For me it was 2 things: road racing and the sound. Races were held at my elementary school, organizers would shut down an area over the weekend and turn the area around the campus into a racetrack. Entrance was free. Imagine seeing the races right at your doorstep, where you go to school or right in the city center. At that time the Formula A direct drives were screaming down the main straight at 20k rpm and rotary valve shifters were not that far behind…great times that brought the sport close to the general public


Was that in France, Andy? That’s a dead end sign iirc.

After a few years of depression resulting from running out of $ to pursuer a driving career beyond Formula Fords, I got a sport bike to fuel my need for speed. I would go tear up the coastal mountain roads above the San Jose/San Francisco bay area. That was stupid, but fun, until I got to watch my friend endow his Ninja, rag-doll it down the side of the road, get crunched by his bike, and end up in the Stanford Hospital emergency room (from which I had to call his wife and tell her about the crash). Thankfully, he recovered. But, I couldn’t stop thinking that it could have been much worse for him and his wife, and even worse than that, if some innocent family had come around the corner that day on a Sunday drive, the would have had a windshield full of Ninja.

I sold my bike and drifted aimlessly some more, then I saw this (or a similar) show on ESPN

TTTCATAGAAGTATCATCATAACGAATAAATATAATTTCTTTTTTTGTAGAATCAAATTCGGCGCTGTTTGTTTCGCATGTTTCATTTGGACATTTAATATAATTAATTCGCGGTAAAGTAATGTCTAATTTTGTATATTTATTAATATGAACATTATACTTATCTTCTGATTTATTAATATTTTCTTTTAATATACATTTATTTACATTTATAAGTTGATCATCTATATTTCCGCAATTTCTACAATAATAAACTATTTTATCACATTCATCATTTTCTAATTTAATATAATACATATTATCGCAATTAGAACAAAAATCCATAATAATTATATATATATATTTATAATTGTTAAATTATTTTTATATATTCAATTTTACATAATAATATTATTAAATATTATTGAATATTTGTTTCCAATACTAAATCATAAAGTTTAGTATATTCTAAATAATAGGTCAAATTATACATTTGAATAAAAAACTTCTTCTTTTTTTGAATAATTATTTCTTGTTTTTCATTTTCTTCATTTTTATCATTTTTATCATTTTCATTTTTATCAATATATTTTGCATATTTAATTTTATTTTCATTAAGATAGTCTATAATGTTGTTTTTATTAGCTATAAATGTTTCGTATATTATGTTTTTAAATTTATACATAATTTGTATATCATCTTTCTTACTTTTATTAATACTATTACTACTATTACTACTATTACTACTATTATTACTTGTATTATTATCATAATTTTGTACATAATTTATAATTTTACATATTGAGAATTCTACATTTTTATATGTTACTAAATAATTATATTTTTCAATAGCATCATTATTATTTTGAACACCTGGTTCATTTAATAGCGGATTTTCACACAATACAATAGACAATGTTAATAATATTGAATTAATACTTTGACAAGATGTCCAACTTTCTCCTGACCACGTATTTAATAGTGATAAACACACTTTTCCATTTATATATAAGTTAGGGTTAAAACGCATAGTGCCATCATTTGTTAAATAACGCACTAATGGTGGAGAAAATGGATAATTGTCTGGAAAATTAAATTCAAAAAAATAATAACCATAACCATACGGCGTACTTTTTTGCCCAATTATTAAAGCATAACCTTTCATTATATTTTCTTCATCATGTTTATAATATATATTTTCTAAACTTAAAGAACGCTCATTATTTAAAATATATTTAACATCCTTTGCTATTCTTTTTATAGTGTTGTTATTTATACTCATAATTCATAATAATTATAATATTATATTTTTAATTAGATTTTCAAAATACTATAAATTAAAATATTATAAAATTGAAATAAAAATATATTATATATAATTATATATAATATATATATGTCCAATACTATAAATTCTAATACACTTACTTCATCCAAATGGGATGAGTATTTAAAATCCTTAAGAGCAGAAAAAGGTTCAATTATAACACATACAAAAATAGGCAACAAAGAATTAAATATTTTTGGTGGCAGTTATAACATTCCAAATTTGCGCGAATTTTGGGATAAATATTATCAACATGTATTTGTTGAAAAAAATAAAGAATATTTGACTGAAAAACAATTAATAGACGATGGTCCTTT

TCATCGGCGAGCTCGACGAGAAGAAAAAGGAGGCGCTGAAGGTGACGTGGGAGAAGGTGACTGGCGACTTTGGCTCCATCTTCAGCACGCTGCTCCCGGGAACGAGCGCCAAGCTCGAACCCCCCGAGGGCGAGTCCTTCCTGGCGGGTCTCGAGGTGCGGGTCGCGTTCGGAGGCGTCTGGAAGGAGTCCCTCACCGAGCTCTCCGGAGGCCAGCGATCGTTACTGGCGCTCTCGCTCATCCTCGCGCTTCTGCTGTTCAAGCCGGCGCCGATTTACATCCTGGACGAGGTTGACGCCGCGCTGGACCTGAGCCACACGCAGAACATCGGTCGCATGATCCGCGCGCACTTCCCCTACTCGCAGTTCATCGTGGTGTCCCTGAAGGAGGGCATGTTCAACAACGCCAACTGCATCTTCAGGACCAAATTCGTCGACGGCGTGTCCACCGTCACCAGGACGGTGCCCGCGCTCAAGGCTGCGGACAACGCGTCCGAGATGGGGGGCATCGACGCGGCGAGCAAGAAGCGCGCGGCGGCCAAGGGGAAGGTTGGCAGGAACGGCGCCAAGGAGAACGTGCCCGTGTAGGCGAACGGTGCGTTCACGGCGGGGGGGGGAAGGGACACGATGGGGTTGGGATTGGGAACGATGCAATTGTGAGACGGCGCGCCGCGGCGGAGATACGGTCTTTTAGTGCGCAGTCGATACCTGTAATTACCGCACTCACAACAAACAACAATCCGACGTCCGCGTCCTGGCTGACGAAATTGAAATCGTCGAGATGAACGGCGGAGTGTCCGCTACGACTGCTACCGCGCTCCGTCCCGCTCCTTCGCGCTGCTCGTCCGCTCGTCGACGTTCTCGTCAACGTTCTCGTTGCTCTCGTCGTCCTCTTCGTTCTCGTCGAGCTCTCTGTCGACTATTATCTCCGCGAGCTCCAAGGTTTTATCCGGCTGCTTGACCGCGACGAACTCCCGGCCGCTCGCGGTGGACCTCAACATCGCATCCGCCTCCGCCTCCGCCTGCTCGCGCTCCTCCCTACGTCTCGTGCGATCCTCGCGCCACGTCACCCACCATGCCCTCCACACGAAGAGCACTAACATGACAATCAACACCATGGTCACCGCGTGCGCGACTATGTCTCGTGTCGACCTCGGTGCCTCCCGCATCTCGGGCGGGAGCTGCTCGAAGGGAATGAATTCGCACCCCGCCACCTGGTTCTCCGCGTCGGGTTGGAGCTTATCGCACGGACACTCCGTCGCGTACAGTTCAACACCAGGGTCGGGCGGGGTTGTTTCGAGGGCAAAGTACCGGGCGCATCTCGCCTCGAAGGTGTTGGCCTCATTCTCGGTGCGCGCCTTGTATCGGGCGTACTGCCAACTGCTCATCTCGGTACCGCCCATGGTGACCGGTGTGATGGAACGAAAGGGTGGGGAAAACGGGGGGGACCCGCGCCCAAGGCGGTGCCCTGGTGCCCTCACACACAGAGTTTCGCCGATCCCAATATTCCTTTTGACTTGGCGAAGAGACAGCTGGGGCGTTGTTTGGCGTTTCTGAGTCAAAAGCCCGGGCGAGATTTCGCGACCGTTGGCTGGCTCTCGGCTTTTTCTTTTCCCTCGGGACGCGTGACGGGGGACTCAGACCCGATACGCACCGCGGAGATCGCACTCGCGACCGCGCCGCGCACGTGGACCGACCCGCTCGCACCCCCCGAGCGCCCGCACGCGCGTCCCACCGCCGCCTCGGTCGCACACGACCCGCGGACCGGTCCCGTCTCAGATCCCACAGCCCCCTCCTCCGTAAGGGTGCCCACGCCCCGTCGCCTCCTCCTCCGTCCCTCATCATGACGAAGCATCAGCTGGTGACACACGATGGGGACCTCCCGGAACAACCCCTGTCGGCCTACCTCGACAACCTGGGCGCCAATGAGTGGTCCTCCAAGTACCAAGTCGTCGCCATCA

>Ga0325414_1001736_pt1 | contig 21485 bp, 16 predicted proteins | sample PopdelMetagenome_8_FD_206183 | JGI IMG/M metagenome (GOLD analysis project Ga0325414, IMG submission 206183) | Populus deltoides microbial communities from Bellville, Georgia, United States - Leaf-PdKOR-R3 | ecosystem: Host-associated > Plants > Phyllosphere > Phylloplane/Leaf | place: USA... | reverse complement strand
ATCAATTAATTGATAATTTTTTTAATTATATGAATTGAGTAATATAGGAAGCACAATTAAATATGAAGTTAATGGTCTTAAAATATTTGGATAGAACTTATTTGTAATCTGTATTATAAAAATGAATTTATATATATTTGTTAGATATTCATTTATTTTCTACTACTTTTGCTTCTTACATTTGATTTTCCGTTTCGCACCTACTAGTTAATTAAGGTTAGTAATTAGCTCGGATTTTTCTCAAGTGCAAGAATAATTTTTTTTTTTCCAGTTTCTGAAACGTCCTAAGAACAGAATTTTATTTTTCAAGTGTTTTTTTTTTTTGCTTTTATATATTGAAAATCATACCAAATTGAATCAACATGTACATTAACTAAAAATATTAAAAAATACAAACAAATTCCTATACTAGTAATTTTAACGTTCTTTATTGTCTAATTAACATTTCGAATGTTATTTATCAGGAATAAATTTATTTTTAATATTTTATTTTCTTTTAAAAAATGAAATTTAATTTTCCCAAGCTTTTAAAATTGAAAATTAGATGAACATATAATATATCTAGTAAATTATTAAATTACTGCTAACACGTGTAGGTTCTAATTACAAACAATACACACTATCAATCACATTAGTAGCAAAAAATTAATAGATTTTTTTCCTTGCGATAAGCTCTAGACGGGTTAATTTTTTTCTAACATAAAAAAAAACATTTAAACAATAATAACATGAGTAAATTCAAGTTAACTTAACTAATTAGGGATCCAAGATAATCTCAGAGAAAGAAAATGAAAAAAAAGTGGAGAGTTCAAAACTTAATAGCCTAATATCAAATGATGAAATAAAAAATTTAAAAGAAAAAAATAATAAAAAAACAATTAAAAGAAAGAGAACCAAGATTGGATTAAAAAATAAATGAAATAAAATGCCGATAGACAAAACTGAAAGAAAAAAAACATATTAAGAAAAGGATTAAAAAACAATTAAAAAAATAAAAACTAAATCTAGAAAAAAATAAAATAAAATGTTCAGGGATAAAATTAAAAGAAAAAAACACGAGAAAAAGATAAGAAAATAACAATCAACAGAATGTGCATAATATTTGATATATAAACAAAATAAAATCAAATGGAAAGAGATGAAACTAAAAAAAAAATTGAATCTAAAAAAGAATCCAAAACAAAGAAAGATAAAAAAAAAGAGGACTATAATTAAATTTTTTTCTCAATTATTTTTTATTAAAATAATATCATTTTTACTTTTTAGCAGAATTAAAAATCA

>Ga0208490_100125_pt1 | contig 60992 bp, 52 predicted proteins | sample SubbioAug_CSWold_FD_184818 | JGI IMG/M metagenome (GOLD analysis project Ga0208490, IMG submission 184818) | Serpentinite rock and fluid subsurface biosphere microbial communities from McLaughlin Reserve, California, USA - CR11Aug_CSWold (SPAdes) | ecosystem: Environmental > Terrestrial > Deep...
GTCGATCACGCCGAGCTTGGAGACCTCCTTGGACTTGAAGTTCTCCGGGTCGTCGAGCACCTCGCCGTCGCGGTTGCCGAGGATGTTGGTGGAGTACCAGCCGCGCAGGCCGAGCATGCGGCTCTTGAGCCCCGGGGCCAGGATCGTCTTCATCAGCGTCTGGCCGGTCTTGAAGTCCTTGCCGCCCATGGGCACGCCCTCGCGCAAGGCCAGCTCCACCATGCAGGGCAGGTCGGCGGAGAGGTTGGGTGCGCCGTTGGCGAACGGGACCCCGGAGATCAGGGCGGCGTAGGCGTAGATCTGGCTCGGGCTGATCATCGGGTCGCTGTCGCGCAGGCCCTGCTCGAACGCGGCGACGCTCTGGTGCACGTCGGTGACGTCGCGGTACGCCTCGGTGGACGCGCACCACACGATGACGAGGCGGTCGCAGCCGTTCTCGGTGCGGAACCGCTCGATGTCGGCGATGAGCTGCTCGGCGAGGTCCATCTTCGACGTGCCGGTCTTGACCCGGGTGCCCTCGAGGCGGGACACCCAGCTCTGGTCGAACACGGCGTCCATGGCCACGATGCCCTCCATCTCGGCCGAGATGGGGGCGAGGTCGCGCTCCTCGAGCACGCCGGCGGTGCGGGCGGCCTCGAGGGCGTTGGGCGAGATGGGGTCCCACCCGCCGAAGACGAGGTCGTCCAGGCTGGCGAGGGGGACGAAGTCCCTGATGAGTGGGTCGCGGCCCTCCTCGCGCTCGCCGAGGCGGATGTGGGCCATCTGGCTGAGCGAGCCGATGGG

I didn’t care for the announcers much, but something about the way the camera crew shot the event, and the editors/producer put it together… well it just spoke to me, so that is what got me into karting… visual/visceral marketing. :grin:


Italy, not France. Not sure of the city, but in Veneto

I think its a Do Not Enter sign iirc. Lived in Germany for a few years as a kid and did some traveling while there. Most of the road signs were common throughout Europe. @tankyx can you clarify? Still pretty Badass to have your school host kart racing on the weekends!!

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I believe you are correct. “Passage Interdit.”

Not sure what I should clarify, sorry :sweat_smile:

If it is about the sign, it is a wrong way sign, because it is a one way street

I think he was asking if the signs are consistent through Europe or if there are local variations.

Both I guess, what the sign was and whether they were standardized?

Mostly, yes. Signs are kinda consistent, especially after EU was created, signs became more and more standardized. e.g. the old Italian stop sign was round up until the 90s, then was changed to an octagon like every other country in EU. Other signs have always been the same like the no entry one in the picture, it’s the same across EU since forever.There may be slight variations of it depending on the country like white vs yellow lines, different thickness of the bar, size etc but fundamentally it’s the same, can’t be mistaken

On a different note street races were awesome back then, tons of small towns had their own once-a-year racetrack. Volunteers and racers would borrow bales of hay from local farmers and lay them down overnight. A big improvement came later, when companies donated plastic bags for the bales, with big logos to advertise their companies…win win!

I think there was something to the model…bringing races to the people vs people to the races


Street races are still by far the best way to bring Karting to a large audience. There are 3 in the Midwest that do it very well.

Rock Island Grand Prix
Commercial Point Karting Classic
Elkhart Riverwalk Grand Prix

Unfortunately, street racing is a dying thing. 3-5 years from now these probably won’t exist anymore.

FWIW, that is what got me started in Karting. When I was a kid, I would watch Sarah Fisher rip through the streets of Commercial Point, OH.